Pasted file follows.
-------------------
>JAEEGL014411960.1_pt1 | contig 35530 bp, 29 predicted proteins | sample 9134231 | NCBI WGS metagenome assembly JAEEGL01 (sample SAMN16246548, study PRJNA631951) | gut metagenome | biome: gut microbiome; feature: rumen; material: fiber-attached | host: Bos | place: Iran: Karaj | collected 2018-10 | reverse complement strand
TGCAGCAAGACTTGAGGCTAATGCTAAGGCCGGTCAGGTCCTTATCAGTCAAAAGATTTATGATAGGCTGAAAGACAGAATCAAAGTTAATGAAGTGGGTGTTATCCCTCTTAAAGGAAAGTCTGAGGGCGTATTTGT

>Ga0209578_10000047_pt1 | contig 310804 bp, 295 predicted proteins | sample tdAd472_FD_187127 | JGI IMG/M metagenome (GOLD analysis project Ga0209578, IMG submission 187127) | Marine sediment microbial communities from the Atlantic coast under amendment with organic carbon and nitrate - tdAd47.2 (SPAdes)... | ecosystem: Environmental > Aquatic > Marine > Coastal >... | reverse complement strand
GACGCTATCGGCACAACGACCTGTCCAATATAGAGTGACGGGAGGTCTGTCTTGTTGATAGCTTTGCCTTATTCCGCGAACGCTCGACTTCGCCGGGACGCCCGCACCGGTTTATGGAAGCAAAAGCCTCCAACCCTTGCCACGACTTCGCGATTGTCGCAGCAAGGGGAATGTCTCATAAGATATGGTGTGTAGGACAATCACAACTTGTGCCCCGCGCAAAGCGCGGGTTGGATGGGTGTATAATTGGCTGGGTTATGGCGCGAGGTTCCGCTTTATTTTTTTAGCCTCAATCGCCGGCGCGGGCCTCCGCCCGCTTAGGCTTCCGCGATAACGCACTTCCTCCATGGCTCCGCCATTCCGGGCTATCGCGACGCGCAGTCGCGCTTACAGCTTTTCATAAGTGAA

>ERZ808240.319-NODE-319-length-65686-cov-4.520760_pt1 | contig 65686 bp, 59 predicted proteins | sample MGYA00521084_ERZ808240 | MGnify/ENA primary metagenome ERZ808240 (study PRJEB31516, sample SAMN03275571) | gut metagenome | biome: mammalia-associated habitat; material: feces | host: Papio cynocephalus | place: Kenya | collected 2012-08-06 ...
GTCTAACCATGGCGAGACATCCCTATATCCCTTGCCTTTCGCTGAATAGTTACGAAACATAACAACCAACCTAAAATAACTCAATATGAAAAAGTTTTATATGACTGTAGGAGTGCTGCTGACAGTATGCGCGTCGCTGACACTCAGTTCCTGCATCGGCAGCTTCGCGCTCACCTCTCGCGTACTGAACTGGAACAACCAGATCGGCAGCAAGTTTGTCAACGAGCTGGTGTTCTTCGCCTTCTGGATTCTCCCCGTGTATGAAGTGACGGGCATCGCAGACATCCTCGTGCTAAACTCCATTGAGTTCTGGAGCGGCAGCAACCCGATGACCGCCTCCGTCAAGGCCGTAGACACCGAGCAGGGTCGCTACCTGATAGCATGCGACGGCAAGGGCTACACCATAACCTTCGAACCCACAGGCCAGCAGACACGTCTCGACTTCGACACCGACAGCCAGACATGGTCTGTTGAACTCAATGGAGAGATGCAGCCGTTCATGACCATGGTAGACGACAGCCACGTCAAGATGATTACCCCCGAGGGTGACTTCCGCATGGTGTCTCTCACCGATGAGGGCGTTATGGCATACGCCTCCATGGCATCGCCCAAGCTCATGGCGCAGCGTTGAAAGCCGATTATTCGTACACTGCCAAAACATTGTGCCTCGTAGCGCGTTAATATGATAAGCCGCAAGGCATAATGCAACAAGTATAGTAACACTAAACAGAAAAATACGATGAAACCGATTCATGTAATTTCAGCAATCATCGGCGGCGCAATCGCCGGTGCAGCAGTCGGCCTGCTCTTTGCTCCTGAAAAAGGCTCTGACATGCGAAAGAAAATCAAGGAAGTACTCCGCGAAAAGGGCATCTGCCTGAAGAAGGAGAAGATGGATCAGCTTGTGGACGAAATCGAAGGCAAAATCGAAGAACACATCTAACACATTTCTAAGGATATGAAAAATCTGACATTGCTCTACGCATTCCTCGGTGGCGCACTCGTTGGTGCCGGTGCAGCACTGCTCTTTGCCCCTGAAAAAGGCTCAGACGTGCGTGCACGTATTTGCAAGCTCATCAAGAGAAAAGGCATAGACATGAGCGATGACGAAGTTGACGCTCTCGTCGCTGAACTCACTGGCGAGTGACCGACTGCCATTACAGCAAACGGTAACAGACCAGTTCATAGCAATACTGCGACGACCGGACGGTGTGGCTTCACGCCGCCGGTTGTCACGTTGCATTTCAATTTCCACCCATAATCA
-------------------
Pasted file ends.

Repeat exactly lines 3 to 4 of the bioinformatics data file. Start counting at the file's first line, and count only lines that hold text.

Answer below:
>Ga0209578_10000047_pt1 | contig 310804 bp, 295 predicted proteins | sample tdAd472_FD_187127 | JGI IMG/M metagenome (GOLD analysis project Ga0209578, IMG submission 187127) | Marine sediment microbial communities from the Atlantic coast under amendment with organic carbon and nitrate - tdAd47.2 (SPAdes)... | ecosystem: Environmental > Aquatic > Marine > Coastal >... | reverse complement strand
GACGCTATCGGCACAACGACCTGTCCAATATAGAGTGACGGGAGGTCTGTCTTGTTGATAGCTTTGCCTTATTCCGCGAACGCTCGACTTCGCCGGGACGCCCGCACCGGTTTATGGAAGCAAAAGCCTCCAACCCTTGCCACGACTTCGCGATTGTCGCAGCAAGGGGAATGTCTCATAAGATATGGTGTGTAGGACAATCACAACTTGTGCCCCGCGCAAAGCGCGGGTTGGATGGGTGTATAATTGGCTGGGTTATGGCGCGAGGTTCCGCTTTATTTTTTTAGCCTCAATCGCCGGCGCGGGCCTCCGCCCGCTTAGGCTTCCGCGATAACGCACTTCCTCCATGGCTCCGCCATTCCGGGCTATCGCGACGCGCAGTCGCGCTTACAGCTTTTCATAAGTGAA